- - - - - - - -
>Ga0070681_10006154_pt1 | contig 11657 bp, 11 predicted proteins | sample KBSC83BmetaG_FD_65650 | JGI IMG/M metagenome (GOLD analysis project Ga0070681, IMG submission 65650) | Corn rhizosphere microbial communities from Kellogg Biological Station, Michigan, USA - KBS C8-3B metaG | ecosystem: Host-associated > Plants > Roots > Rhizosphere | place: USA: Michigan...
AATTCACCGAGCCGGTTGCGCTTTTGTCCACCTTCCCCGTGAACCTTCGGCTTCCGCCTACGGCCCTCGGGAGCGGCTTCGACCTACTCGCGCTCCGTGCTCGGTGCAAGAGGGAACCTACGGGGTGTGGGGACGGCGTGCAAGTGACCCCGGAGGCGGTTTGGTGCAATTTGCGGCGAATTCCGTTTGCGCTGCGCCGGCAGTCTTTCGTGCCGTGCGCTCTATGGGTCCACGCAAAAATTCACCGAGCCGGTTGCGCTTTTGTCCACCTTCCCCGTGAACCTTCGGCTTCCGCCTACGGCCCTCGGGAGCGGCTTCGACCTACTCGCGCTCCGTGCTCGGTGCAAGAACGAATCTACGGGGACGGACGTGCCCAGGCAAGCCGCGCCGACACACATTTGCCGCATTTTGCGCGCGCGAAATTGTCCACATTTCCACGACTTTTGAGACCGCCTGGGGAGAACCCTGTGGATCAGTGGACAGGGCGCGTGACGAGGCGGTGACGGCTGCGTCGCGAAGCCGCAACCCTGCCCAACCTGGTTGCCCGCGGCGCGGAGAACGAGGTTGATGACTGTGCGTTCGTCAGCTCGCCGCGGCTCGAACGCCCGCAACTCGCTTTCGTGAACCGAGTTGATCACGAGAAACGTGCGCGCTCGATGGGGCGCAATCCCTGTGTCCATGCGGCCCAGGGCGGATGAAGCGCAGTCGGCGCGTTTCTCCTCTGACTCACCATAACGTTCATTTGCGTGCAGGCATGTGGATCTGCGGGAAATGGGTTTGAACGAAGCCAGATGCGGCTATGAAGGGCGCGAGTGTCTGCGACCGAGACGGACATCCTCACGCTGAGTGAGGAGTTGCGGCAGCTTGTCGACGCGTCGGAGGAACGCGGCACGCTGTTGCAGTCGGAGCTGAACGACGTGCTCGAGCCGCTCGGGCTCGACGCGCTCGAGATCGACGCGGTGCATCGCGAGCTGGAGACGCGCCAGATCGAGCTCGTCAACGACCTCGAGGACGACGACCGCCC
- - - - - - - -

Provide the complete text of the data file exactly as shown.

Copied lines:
>Ga0070681_10006154_pt1 | contig 11657 bp, 11 predicted proteins | sample KBSC83BmetaG_FD_65650 | JGI IMG/M metagenome (GOLD analysis project Ga0070681, IMG submission 65650) | Corn rhizosphere microbial communities from Kellogg Biological Station, Michigan, USA - KBS C8-3B metaG | ecosystem: Host-associated > Plants > Roots > Rhizosphere | place: USA: Michigan...
AATTCACCGAGCCGGTTGCGCTTTTGTCCACCTTCCCCGTGAACCTTCGGCTTCCGCCTACGGCCCTCGGGAGCGGCTTCGACCTACTCGCGCTCCGTGCTCGGTGCAAGAGGGAACCTACGGGGTGTGGGGACGGCGTGCAAGTGACCCCGGAGGCGGTTTGGTGCAATTTGCGGCGAATTCCGTTTGCGCTGCGCCGGCAGTCTTTCGTGCCGTGCGCTCTATGGGTCCACGCAAAAATTCACCGAGCCGGTTGCGCTTTTGTCCACCTTCCCCGTGAACCTTCGGCTTCCGCCTACGGCCCTCGGGAGCGGCTTCGACCTACTCGCGCTCCGTGCTCGGTGCAAGAACGAATCTACGGGGACGGACGTGCCCAGGCAAGCCGCGCCGACACACATTTGCCGCATTTTGCGCGCGCGAAATTGTCCACATTTCCACGACTTTTGAGACCGCCTGGGGAGAACCCTGTGGATCAGTGGACAGGGCGCGTGACGAGGCGGTGACGGCTGCGTCGCGAAGCCGCAACCCTGCCCAACCTGGTTGCCCGCGGCGCGGAGAACGAGGTTGATGACTGTGCGTTCGTCAGCTCGCCGCGGCTCGAACGCCCGCAACTCGCTTTCGTGAACCGAGTTGATCACGAGAAACGTGCGCGCTCGATGGGGCGCAATCCCTGTGTCCATGCGGCCCAGGGCGGATGAAGCGCAGTCGGCGCGTTTCTCCTCTGACTCACCATAACGTTCATTTGCGTGCAGGCATGTGGATCTGCGGGAAATGGGTTTGAACGAAGCCAGATGCGGCTATGAAGGGCGCGAGTGTCTGCGACCGAGACGGACATCCTCACGCTGAGTGAGGAGTTGCGGCAGCTTGTCGACGCGTCGGAGGAACGCGGCACGCTGTTGCAGTCGGAGCTGAACGACGTGCTCGAGCCGCTCGGGCTCGACGCGCTCGAGATCGACGCGGTGCATCGCGAGCTGGAGACGCGCCAGATCGAGCTCGTCAACGACCTCGAGGACGACGACCGCCC